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Fresh to Death

Fresh to Death

MARCH 1, 2021


Ah Sundays – with the NFL season behind us and another Brady Superbowl in the books, what else is there to look forward to at this point but morning car meets? (side note – you may ALWAYS look forward to cars and coffee, irrespective of whatever early East Coast game is playing that day). And while the parallels between gameday preparation for the gridiron and our prep for the morning starting grid aren't overwhelmingly great, they are there nevertheless. Painstakingly detailing interiors and exteriors by hand the night before, making sure the tire shine is on and windows are streak free. Jumping into your car early on Sunday morning, sometimes before the sun is even up, and meditating for a few seconds before flooding the neighborhood with an epic cold start (and hot take – classic “old car smell” beats “new car smell” by a mile). And that feeling you get when you first pull in at the meet's gates, bumping some tunes and waving hello to familiar faces, slowly prowling around for that perfect parking space. Nothing beats the anticipation of an awesome morning with friends old and new, surrounded by incredible automotive machines.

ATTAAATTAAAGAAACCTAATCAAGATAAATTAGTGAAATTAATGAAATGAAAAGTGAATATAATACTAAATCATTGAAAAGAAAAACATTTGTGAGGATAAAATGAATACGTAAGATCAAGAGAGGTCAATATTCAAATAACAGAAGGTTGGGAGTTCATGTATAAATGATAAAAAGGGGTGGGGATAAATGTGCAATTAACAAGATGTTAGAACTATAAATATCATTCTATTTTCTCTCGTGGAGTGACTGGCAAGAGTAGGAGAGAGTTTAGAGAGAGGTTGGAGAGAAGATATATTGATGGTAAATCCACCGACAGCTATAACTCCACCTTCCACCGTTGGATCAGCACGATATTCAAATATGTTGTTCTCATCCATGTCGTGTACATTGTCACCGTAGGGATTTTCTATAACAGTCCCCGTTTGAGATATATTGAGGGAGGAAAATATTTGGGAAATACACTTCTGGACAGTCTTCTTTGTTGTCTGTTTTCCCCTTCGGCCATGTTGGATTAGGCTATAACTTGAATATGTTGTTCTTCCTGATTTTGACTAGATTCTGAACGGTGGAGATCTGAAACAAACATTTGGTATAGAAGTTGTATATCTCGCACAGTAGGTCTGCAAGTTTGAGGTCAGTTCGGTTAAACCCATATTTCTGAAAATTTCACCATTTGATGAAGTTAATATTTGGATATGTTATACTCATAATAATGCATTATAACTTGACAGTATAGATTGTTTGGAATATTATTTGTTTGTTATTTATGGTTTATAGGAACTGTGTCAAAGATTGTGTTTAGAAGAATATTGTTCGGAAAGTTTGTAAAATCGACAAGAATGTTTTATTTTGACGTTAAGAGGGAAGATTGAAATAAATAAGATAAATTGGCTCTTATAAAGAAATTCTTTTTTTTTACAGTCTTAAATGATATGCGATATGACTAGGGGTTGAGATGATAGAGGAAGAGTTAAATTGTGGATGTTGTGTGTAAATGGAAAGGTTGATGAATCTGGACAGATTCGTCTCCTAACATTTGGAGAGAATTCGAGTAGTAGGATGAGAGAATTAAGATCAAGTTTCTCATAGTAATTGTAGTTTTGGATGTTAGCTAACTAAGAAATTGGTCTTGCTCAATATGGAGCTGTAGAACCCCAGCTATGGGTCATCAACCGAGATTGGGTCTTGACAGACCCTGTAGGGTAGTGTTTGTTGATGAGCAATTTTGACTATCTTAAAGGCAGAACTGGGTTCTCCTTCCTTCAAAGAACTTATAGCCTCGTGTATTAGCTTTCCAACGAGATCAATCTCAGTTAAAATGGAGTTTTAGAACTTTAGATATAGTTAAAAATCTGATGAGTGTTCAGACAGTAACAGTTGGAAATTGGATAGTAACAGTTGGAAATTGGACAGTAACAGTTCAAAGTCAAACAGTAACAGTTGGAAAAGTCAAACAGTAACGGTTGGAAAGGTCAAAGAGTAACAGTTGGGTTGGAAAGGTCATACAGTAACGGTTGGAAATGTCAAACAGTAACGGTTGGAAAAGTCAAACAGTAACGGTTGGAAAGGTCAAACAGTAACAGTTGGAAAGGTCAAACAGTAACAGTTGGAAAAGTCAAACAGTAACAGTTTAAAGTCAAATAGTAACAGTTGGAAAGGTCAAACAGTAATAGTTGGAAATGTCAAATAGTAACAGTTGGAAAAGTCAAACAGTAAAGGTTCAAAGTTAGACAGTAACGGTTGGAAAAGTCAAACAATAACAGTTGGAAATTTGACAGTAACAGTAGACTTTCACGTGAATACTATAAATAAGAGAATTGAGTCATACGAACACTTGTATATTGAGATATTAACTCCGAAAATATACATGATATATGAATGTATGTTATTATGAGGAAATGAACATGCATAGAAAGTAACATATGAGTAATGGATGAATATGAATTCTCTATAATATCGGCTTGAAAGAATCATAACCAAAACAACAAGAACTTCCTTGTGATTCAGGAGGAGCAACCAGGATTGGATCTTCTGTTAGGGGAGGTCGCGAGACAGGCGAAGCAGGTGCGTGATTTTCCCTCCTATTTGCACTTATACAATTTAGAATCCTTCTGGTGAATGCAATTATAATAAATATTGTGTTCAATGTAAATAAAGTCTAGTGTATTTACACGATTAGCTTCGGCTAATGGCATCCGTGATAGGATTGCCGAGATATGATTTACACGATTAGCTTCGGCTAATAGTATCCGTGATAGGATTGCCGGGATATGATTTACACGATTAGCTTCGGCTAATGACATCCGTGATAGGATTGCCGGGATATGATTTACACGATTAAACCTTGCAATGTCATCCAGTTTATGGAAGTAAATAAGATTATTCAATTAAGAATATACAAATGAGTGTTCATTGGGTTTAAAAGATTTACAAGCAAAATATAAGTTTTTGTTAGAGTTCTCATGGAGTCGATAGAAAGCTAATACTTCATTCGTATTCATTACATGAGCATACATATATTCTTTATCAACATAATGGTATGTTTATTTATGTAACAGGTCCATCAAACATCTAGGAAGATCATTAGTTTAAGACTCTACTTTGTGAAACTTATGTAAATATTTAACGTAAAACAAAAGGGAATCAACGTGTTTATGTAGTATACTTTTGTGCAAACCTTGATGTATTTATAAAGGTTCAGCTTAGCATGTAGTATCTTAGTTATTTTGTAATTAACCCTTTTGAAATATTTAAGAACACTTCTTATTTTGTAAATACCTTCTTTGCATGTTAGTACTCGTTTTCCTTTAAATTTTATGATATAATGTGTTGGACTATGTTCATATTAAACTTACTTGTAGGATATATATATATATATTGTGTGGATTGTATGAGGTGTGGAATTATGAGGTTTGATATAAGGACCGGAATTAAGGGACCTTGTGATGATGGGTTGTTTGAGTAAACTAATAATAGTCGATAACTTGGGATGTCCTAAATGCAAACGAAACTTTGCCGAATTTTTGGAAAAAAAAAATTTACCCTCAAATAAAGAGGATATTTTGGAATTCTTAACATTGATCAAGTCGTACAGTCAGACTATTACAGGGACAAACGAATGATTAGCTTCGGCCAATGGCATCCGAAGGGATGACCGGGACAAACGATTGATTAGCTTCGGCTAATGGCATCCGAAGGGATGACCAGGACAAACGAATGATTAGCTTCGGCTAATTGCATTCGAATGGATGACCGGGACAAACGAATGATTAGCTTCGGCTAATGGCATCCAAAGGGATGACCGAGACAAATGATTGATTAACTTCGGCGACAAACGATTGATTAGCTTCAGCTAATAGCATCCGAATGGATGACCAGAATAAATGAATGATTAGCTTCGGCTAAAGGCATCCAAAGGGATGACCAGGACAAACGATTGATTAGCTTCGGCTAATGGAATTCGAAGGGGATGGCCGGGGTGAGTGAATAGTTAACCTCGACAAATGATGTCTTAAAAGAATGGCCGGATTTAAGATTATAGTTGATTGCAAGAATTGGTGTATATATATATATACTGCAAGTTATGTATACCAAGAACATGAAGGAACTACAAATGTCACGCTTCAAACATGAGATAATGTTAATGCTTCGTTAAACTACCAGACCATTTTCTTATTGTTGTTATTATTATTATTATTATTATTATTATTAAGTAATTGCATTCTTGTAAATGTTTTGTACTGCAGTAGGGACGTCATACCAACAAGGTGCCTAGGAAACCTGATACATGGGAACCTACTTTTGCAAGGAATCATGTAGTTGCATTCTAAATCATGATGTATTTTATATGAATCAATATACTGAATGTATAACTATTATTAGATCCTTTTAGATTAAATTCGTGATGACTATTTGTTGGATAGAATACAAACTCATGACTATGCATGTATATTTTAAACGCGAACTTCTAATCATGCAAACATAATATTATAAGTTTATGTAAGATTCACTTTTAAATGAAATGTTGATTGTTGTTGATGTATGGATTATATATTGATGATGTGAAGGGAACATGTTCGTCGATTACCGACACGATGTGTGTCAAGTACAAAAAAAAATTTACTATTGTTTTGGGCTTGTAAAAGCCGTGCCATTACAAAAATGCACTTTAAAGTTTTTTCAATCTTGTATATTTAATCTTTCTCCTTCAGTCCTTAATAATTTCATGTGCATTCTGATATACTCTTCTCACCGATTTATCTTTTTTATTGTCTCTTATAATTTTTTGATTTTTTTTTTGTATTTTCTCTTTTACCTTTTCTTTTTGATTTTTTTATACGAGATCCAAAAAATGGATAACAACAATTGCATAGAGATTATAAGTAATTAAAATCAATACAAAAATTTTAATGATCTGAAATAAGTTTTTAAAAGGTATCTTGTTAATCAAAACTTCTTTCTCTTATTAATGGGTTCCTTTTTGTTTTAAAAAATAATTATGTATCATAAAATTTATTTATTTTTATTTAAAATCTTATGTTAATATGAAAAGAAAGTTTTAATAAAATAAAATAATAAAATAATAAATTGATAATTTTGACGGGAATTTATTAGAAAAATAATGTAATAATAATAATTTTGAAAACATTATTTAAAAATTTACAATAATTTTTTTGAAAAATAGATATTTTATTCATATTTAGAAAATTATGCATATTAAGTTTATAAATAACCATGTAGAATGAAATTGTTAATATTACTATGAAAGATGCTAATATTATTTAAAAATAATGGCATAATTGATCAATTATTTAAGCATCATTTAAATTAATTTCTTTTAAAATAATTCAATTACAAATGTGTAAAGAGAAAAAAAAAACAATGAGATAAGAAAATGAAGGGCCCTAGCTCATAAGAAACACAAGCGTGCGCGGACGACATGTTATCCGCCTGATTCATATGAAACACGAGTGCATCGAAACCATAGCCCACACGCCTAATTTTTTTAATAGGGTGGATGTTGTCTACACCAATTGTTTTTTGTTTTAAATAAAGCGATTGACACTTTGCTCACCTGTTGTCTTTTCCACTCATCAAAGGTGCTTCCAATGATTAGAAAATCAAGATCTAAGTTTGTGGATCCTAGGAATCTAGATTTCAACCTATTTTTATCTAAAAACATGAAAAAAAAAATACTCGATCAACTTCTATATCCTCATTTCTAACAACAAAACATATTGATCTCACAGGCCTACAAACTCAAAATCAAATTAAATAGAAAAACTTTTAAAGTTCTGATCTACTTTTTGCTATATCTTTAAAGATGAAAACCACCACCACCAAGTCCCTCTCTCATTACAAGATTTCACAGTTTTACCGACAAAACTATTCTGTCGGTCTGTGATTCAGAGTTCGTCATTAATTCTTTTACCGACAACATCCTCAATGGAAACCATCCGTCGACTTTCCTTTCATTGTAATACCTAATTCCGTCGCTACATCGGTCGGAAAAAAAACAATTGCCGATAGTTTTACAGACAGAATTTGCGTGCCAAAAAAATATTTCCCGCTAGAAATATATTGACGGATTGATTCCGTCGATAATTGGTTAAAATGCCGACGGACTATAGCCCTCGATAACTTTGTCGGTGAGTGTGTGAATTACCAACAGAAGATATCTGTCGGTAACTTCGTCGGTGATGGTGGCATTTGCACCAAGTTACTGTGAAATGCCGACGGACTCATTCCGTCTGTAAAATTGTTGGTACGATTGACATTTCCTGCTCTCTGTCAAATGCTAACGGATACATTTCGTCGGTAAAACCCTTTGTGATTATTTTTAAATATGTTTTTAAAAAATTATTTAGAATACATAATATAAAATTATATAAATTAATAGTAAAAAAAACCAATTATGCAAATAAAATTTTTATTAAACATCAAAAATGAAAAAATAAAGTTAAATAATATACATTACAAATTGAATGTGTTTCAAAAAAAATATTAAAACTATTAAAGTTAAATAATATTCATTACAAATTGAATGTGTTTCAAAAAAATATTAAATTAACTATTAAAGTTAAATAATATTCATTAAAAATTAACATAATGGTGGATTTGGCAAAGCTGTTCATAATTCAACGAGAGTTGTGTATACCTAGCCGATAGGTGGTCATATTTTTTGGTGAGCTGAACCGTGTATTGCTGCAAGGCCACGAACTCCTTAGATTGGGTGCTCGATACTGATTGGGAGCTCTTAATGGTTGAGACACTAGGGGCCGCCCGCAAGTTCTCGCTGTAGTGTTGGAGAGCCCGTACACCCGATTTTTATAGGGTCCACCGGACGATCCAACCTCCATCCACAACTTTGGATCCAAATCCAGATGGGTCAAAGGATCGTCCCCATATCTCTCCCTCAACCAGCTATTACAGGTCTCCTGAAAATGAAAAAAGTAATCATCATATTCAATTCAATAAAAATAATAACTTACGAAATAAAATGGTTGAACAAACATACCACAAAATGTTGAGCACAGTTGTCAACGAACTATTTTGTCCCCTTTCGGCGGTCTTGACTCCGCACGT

Heritage Gruppe’s February meet brought the heat, with some pretty amazing people and vehicles in attendance. For the track-ready speedfreaks, a pair of GT3 RSs side by side. I particularly loved seeing this white GT3 next to a Cayman GT4. From a distance, one can easily recognize the difference in body profiles of these beauties, but up close it is immediately clear how the House of Porsche took design cues and styling from the 911 and tastefully transported them over to the GT4. Personally, I’ve never been a Cayman guy but staring at this picture has me seriously reconsidering.

For classic JDM fans, a pair of Mazda RX-7s, immaculately lowered with hella gorgeous wheels. And in the case of the silver one, probably one of the best front fascias I’ve seen in quite a long time. I mean, those headlight hoods look straight out of something from the Transformers. Who knew panel gaps could look this damn good when factored into the entire aesthetic of an automotive profile?